This week, we were due to be in London, Ontario, to attend Congress 2020. Unfortunately, due to COVID-19, the conference was cancelled, meaning we won’t get the chance to celebrate with other publishers and showcase our latest books. But we will try not to let that overshadow the tremendous work of all of our authors and scholarly publishing colleagues! Instead, we reached out to some of our editors and asked them what Congress means to them and if they would be willing to share some of the projects they have been working on.
Natalie Fingerhut, Editor
Acquiring in: History, with specific interest in Aboriginal History, Canadian History, European History, Jewish History, Medieval Studies, and non-Western History.
To the participants of Congress 2020, I hope you and your families are all staying healthy and safe. I am sorry I will not see you at the UTP booth this year and I look forward to a reunion in years to come. As you may know, we have recently published a most timely book by Mitchell L. Hammond at the University of Victoria called Epidemics and the Modern World. I hope that you will have a look at the accessible historical narrative and pedagogical tools and consider sharing the knowledge within the pages with your students in your forthcoming courses. As you know better than I, epidemics and their fallout will be top of mind for years to come.
So here is my list of the top 10 reasons for instructors to adopt Epidemics and the Modern World by Mitchell L. Hammond:
- We are in a pandemic.
- Given #1, students will want to know all they can about epidemics.
- If you have been concerned about declining enrollments in your courses, pitch a course on epidemics to your department chair. This textbook contains all the course materials you will need.
- There is history and science and critical thinking skill-building all in one book.
- There are primary sources included for your students to practice source analysis. No need to photocopy extra sources.
- It has a solid image program including an iron lung, a malaria map, the spread of Rinderpest in Africa, and the inoculation of a ferret with influenza.
- The format is ideal for students. Distinct colour is used to highlight maps and the text is organized into reader-friendly sections.
- It is totally reasonable: $54.95 for 536 pages on the most topical issue of the next year and likely beyond (only $43.95 in multiple ebook formats for those of you teaching virtually).
- It really stands apart from the competitors, none of which have the combination of narrative, primary sources, science focus features, images, and discussion questions.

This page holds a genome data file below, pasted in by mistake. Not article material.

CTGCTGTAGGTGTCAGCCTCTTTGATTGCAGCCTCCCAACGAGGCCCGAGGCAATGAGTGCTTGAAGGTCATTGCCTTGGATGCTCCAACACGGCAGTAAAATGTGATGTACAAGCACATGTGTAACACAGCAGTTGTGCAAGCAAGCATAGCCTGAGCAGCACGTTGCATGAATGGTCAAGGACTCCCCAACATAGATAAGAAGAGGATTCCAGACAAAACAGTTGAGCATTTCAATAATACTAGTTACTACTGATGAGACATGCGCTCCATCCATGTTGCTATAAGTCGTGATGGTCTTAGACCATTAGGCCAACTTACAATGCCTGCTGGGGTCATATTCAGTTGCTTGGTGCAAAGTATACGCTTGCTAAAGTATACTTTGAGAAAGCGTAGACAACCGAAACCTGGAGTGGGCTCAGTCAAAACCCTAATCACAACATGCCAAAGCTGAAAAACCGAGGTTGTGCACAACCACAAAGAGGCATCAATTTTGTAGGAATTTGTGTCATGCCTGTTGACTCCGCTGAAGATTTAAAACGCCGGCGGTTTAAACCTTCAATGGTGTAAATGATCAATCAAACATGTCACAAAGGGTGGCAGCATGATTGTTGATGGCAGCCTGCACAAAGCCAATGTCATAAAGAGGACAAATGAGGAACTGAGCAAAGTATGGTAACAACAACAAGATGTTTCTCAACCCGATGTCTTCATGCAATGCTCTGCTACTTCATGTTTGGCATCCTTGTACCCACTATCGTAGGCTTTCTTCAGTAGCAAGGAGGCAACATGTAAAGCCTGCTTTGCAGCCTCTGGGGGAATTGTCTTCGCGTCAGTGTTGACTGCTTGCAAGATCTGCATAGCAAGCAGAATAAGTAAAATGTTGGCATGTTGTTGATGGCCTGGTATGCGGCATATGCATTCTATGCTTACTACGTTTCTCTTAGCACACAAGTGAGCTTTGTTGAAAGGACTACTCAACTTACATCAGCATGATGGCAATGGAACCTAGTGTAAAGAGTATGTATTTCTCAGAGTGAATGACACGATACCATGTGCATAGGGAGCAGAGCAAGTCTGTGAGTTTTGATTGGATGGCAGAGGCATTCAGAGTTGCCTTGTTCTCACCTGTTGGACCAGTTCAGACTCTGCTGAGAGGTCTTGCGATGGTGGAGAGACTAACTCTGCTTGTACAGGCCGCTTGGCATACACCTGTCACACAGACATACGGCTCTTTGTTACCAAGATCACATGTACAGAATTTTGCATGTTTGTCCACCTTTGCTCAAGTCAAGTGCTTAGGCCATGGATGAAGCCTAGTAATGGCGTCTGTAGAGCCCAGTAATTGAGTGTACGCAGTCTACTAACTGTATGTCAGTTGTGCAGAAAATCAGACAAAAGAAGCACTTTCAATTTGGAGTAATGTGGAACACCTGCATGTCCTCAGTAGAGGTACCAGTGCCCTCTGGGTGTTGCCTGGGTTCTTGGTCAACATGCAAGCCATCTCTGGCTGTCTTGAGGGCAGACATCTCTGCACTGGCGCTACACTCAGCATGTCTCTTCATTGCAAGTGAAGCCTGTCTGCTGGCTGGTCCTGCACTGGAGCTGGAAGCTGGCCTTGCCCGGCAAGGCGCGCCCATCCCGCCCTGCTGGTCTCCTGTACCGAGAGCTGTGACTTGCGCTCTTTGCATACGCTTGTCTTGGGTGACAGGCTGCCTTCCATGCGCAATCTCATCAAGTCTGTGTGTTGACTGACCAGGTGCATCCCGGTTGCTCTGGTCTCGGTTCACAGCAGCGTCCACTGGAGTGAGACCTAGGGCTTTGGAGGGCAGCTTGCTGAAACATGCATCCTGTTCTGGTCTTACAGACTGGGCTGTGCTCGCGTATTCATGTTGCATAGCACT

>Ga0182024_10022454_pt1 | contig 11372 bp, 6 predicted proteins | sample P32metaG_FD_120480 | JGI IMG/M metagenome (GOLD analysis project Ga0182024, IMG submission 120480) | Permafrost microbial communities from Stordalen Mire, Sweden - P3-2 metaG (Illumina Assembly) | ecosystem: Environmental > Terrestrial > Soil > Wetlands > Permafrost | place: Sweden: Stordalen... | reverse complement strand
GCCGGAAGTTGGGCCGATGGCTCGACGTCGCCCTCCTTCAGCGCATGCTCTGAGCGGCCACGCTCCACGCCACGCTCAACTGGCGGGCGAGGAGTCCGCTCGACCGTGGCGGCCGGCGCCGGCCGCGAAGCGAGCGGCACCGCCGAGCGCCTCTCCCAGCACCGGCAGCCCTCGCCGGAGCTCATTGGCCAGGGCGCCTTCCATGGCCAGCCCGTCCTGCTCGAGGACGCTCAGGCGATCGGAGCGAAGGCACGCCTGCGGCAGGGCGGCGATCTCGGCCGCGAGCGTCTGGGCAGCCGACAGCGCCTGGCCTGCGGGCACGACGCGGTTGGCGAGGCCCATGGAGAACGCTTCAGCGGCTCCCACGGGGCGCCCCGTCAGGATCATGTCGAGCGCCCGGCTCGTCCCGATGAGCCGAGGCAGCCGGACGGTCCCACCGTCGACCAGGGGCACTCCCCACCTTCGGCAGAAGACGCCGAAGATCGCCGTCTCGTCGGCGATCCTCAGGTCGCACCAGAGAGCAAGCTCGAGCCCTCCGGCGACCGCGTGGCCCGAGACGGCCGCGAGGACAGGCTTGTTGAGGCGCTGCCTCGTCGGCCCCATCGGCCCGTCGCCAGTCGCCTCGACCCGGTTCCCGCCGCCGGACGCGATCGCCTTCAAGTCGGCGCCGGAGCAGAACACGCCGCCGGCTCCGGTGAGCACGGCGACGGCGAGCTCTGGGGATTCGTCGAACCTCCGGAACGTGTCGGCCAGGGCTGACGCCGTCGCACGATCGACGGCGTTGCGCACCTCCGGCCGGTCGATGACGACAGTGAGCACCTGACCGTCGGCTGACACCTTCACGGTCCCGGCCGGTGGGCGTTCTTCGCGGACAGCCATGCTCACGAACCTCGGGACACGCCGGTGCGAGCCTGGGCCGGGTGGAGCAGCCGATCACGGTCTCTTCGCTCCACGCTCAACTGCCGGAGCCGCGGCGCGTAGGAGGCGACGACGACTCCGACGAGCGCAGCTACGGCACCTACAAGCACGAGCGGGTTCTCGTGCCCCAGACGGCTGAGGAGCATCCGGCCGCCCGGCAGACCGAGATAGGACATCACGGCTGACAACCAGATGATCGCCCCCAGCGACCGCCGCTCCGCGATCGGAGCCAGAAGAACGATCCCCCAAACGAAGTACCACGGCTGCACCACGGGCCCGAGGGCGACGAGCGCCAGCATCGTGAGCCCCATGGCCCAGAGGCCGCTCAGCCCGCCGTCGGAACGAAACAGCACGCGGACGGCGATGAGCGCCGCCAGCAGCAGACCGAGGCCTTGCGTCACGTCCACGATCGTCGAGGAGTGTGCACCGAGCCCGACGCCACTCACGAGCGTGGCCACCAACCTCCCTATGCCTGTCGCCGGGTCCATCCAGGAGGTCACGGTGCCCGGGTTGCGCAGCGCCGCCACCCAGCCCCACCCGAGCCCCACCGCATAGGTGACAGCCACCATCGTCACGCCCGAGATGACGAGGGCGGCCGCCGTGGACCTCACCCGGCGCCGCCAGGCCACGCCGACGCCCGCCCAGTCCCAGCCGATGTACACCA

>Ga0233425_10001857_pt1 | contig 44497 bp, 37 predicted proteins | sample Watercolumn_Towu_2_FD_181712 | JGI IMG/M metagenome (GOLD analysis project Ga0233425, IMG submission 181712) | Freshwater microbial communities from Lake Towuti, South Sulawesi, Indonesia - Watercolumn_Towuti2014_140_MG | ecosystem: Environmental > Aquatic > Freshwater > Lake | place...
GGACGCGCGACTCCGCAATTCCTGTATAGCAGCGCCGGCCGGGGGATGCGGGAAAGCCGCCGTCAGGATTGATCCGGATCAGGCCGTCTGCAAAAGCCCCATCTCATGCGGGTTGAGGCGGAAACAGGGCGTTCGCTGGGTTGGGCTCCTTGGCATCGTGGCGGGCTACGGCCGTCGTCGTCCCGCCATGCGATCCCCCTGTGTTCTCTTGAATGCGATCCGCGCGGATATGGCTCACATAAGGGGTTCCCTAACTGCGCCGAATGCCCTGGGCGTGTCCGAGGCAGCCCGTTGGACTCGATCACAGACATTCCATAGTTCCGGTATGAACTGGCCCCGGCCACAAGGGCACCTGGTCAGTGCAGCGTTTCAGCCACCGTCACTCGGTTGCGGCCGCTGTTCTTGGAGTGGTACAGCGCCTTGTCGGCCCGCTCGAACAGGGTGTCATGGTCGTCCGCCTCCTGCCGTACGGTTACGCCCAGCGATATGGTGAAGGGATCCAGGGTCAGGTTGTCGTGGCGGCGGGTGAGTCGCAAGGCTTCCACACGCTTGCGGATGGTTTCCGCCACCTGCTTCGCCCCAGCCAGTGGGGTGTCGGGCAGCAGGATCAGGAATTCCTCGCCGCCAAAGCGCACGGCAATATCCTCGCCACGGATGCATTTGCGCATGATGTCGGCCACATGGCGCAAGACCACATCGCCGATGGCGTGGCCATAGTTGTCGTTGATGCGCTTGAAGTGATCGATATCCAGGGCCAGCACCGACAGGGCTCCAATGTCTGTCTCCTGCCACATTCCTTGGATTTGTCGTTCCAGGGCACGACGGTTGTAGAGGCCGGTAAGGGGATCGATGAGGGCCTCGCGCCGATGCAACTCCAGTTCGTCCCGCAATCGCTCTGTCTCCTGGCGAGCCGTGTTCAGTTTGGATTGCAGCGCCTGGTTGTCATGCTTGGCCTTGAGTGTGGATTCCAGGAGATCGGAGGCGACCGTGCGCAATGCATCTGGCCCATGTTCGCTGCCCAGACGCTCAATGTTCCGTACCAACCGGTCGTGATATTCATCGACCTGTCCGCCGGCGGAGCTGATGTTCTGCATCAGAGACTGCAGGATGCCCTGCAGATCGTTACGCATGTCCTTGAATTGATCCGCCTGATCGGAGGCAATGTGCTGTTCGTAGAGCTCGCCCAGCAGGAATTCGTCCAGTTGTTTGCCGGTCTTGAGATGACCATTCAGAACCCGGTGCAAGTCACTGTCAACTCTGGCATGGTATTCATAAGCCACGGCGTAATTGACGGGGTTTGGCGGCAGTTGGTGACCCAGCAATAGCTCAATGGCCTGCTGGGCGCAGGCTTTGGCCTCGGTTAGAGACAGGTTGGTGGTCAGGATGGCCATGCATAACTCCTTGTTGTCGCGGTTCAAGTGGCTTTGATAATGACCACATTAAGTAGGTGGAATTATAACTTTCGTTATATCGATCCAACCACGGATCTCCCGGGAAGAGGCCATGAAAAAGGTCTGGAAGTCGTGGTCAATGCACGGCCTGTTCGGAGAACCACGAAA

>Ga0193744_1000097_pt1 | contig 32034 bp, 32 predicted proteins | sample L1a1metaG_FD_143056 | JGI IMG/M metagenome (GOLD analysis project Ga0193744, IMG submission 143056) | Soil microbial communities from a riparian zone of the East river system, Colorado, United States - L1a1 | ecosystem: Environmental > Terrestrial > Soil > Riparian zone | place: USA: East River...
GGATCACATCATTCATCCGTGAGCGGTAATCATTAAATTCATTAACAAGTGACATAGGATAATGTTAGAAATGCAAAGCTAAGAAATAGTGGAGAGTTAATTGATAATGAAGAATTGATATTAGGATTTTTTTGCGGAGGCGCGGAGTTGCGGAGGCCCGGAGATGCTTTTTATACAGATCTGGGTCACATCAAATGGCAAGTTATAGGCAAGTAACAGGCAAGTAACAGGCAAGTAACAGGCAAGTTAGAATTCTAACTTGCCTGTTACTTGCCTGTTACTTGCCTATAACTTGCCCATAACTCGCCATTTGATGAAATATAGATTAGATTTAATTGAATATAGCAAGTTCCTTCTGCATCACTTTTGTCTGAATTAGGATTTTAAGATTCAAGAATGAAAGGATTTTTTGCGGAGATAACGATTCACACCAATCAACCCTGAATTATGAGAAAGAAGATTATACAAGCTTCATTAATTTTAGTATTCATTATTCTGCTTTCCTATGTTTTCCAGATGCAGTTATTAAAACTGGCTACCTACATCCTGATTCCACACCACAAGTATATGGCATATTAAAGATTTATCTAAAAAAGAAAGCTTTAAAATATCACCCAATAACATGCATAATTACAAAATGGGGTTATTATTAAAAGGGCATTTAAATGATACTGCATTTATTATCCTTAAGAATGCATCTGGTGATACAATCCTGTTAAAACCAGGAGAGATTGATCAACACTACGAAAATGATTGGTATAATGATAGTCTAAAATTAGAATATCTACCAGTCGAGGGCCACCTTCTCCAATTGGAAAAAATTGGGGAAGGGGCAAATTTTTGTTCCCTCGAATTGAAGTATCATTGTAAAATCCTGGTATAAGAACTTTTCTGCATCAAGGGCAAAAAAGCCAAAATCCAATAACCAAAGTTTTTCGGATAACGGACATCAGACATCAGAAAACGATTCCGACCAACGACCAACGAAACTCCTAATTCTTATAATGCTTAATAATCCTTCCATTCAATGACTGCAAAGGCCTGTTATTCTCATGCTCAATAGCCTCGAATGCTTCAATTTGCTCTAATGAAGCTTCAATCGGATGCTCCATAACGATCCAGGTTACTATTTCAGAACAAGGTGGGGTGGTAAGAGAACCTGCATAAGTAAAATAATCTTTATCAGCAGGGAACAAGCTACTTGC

- We are in a pandemic.
You can reach out to Natalie at email@example.com.
Len Husband, Acquisitions Editor
Acquiring in: Canadian History, History of Sciences and Medicine, Jewish Studies, Native History, and Philosophy.
I was looking forward to this year’s CHA and while I of course understood why, I was disappointed it was cancelled. I was really looking forward to promoting our great list of new books in Canadian history as well as announcing our two new series (one in Canadian Business History as well as one in Food Studies). But I was also looking forward to the two things I have always enjoyed at the conference. The first is frankly social: its great to meet new people, put faces to names, and catch up with old friends. The second is the energy that comes from going to the CHA: talking to people about their projects, listening to the talks, and following the debates both during and after the sessions. It sounds corny but it is true, I always come back energized and rejuvenated after the CHA because of this.
You can reach out to Len at firstname.lastname@example.org.
Stephen Shapiro, Acquisitions Editor
Acquiring in: Non-Canadian History, Slavic Studies, German Studies, and Lonergan Studies.
This is the first time I’ll be missing Congress in seven years, even if it is for a very good reason. As the acquiring editor for non-Canadian history, I see many of my authors at disciplinary and area studies conferences in the United States. But Congress is unique in bringing so many disciplines and organizations together in one place. It’s a chance to promote books to an incredibly eclectic audience: perfect for hearing about the people and projects I would never have seen at my usual other conferences. Standing at the UTP booth and seeing what people ask for, pick up, and rave about always reinvigorates me for another year of publishing.
You can reach out to Stephen at email@example.com.
Jodi Lewchuk, Acquisitions Editor
Acquiring in: Anthropology, Geography, Indigenous Studies, Sociology, and Urban Studies.
While we may not be gathered together this year, that’s doesn’t mean we can’t celebrate a year of outstanding work by Canadian scholars and look ahead to exciting projects on the horizon.
Jeff Denis’s much-anticipated volume, Canada at a Crossroads: Boundaries, Bridges, and Laissez-Faire Racism in Indigenous-Settler Relations, is the highlight of our Sociology and Indigenous Studies lists this year. It examines the myriad social psychological barriers to transforming white settler ideologies and makes an important contribution to the discussion of what a restructured Canadian society truly looks like.
In a similar vein, Nicholas Shrubsole’s What Has No Place, Remains: The Challenges for Indigenous Religious Freedoms in Canada Today, analyzes state actions, decisions, and responses on Indigenous religious freedom, and provides the first comprehensive assessment of the host of factors that prevents this freedom from becoming a reality for our country’s Indigenous Peoples.
In additional activist scholarship, editors Tamari Kitossa, Erica S. Lawson, and Philip S.S. Howard bring together a stellar cast of voices in African Canadian Leadership: Continuity, Transition, and Transformation to challenge they myth that African Canadian leadership is in crisis and explore the many and dynamic ways that leadership manifests in Canada’s Black communities. And in one of those communities, in Vancouver, Gillian Creese employs feminist and critical race theories in examining how second-generation African Canadians define their Canadian identities in “Where Are You From?”: Growing Up African-Canadian in Vancouver.